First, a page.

Health Care in Japan
All residents of Japan are required to enroll in a health insurance plan. Foreigners working full time for a Japanese company usually are included in that company’s health insurance plan.
Foreigners who are either self-employed or part-time company employees are covered by the National Health Insurance Plan.
Under the latter plan, the patient is required to pay only 30 percent or less of all medical expenses depending on the employer’s contribution. Any foreigner who has completed alien registration and has permission to reside in Japan is eligible for national health insurance. Costs vary regionally, and if you’ve been working in Japan for over a year, your premiums will be based on your income for the previous year.
You can enroll for national health insurance at the insurance counter of your local ward or municipal office. Remember to carry your national health insurance card at all times. If you receive emergency medical treatment without presenting your card, you may be required to pay the full medical bill. However, 70 percent of this amount can usually be reclaimed at a later date by taking the hospital bill receipt to your local ward or municipal office.
There are no vaccinations required for Japan; however, it is a good idea to make sure your rabies and tetanus shots are up-to-date, and vaccination for hepatitis A is strongly recommended.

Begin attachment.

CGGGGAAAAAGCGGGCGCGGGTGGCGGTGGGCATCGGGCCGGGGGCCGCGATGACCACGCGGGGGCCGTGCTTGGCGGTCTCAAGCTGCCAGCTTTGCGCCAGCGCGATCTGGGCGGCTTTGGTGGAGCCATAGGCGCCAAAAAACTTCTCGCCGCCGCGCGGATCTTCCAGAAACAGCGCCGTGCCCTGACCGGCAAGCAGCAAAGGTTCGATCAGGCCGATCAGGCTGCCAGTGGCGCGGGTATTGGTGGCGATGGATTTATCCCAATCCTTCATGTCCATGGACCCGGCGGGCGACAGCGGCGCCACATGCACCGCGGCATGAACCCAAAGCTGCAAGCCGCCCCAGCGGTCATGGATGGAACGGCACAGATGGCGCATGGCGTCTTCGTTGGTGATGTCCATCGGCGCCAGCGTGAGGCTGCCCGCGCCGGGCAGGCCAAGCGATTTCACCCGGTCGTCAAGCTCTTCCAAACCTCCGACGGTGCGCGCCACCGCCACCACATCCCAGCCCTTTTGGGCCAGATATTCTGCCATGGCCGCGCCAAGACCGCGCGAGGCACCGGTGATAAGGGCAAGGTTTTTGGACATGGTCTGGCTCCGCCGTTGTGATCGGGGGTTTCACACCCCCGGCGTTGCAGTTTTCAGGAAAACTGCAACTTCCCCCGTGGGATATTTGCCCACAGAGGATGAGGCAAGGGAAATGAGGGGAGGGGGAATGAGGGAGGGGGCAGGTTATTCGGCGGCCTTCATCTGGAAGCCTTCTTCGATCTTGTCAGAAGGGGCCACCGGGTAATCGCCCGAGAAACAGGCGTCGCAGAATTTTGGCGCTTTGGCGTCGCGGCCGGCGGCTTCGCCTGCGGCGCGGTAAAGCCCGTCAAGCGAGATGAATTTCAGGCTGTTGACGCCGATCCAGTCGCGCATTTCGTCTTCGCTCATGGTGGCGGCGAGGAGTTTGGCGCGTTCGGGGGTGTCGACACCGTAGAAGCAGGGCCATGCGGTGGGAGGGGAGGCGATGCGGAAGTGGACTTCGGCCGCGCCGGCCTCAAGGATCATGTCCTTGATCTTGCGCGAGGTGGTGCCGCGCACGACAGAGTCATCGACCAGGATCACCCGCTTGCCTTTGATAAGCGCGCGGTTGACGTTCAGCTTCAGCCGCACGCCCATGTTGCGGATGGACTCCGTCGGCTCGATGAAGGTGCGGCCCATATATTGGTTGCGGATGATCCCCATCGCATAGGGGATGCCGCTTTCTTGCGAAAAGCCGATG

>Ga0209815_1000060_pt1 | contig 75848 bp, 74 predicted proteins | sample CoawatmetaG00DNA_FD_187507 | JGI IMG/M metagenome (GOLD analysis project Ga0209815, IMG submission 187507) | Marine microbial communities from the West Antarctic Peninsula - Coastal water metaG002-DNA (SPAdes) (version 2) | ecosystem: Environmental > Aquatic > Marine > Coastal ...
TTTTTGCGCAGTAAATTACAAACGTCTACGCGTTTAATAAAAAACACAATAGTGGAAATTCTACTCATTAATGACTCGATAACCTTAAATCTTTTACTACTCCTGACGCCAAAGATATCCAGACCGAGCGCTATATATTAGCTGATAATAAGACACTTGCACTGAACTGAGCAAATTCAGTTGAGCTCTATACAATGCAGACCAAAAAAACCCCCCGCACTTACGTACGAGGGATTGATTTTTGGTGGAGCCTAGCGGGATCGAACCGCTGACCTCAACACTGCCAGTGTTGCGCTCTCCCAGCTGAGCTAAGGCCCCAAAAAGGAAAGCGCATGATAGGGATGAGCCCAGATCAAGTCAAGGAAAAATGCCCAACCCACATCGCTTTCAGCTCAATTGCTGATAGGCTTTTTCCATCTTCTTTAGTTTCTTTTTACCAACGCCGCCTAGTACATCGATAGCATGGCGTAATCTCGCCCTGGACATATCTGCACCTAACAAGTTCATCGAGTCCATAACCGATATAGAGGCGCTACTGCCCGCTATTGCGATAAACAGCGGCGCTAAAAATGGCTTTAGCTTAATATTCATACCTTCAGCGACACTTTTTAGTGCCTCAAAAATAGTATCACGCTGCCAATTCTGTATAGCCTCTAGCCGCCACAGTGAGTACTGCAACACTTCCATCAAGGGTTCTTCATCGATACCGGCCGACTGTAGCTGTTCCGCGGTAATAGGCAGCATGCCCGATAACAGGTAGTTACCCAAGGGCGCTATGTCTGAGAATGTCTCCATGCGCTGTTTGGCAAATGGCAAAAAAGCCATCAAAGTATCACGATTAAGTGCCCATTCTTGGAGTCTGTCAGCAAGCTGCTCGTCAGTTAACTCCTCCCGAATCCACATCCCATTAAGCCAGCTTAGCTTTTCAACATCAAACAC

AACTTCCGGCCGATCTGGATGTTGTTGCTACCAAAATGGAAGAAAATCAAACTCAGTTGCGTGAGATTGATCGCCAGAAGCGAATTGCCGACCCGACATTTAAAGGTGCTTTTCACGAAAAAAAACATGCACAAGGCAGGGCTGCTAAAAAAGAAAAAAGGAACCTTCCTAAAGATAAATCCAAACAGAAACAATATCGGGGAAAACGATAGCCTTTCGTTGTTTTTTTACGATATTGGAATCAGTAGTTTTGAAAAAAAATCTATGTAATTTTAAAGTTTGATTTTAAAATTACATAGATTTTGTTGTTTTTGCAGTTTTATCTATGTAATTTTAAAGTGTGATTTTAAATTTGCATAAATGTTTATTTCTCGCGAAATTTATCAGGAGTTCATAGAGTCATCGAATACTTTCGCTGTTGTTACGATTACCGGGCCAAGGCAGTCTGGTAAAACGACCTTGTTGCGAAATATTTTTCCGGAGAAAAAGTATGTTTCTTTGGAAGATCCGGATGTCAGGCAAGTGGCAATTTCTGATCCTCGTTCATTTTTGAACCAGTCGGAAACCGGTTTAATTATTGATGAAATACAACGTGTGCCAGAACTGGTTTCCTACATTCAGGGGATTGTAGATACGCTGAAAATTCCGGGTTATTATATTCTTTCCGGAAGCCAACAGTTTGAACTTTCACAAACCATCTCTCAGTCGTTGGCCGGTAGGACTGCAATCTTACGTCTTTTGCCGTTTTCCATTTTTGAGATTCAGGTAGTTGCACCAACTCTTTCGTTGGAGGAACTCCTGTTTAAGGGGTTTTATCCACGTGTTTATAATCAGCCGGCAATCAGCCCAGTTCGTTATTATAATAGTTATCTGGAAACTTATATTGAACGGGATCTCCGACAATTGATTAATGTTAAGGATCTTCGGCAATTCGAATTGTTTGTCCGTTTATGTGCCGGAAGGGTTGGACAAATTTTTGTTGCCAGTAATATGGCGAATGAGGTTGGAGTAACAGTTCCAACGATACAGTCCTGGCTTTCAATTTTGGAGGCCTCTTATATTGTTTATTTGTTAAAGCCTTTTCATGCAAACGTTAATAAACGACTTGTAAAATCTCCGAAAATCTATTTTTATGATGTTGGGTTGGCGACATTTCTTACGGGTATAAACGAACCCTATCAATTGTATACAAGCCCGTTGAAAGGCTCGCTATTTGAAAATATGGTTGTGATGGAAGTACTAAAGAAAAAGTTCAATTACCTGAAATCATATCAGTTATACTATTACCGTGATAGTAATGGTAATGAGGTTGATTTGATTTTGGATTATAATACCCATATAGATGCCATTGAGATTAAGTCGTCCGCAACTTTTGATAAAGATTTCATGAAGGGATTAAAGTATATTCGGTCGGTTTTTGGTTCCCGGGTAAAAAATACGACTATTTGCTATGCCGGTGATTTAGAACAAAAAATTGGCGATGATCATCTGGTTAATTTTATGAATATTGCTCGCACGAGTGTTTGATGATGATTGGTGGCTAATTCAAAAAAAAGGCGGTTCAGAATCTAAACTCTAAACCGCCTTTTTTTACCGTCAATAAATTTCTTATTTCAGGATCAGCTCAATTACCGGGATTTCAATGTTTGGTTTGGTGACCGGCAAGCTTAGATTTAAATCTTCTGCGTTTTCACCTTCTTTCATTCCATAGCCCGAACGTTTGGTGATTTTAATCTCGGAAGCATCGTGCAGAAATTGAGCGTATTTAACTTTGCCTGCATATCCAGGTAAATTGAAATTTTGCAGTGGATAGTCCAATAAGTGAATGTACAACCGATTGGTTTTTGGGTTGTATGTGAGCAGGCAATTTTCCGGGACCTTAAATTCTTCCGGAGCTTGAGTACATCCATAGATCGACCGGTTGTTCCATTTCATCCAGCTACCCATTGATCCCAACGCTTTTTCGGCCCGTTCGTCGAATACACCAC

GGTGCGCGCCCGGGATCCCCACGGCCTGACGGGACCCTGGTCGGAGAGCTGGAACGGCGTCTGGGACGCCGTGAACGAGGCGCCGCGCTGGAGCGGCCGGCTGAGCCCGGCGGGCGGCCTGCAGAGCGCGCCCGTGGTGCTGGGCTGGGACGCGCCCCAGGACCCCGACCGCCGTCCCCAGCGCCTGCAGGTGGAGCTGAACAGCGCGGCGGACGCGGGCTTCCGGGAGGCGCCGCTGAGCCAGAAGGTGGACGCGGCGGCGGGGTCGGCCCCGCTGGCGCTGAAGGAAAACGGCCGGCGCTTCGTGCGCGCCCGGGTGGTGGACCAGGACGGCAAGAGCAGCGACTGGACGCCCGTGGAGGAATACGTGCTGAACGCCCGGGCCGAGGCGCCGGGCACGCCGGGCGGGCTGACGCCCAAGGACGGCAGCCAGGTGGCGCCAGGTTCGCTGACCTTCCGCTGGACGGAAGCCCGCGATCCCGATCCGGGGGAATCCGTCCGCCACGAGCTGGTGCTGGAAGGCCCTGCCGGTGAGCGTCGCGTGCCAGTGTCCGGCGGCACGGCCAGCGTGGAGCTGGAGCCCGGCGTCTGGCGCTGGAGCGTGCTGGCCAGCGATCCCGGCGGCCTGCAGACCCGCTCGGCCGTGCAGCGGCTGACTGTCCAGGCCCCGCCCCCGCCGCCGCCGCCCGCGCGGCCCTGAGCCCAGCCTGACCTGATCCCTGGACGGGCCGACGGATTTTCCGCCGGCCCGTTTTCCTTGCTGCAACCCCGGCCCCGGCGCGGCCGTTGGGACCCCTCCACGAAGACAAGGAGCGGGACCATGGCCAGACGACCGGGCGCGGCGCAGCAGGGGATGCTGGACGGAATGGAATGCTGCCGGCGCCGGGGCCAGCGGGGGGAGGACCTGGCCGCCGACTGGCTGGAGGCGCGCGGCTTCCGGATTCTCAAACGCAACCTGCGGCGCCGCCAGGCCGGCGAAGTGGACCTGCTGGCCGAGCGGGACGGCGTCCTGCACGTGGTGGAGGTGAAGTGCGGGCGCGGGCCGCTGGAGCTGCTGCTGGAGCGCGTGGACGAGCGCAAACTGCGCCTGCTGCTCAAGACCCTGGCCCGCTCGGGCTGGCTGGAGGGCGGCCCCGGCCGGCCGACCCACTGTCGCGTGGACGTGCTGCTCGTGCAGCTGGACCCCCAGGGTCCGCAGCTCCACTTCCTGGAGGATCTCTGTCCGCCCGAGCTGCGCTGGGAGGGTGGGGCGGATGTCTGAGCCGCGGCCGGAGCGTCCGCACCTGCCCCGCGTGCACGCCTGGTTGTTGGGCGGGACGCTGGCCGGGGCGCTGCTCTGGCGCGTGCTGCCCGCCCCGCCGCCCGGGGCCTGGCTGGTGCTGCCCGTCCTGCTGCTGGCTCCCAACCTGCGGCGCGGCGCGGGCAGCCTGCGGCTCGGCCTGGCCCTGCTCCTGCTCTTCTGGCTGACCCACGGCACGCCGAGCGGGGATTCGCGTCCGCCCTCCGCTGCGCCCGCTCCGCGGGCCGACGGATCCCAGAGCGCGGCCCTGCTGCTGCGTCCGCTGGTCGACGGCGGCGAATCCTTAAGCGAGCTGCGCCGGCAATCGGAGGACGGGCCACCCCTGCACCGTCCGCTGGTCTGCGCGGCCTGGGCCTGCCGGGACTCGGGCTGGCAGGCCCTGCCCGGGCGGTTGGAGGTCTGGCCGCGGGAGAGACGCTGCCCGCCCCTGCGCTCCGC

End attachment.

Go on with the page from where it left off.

If you are planning on living in or spending a significant amount of time traveling in a rural area, get vaccination for Japanese encephalitis, which is a mosquito-borne disease.
Contact the Traveler’s Clinic at a local university health center or a doctor who specializes in travel medicine to ensure that there are no new health risks. Another good source of up-to-the-minute information on vaccination requirements and disease information is the Center for Disease Control and Prevention. Their website is regularly updated for each country.
If you plan to carry prescription drugs into the country with you, bring a copy of the prescription information and leave the medication in its original, labeled container. Some inhalers and allergy, sinus, and over-the-counter drugs containing amphetamines are illegal to bring into Japan.
There are many modern hospitals in Japan. To learn about facilities near where you will be staying, simply go online and search for hospitals.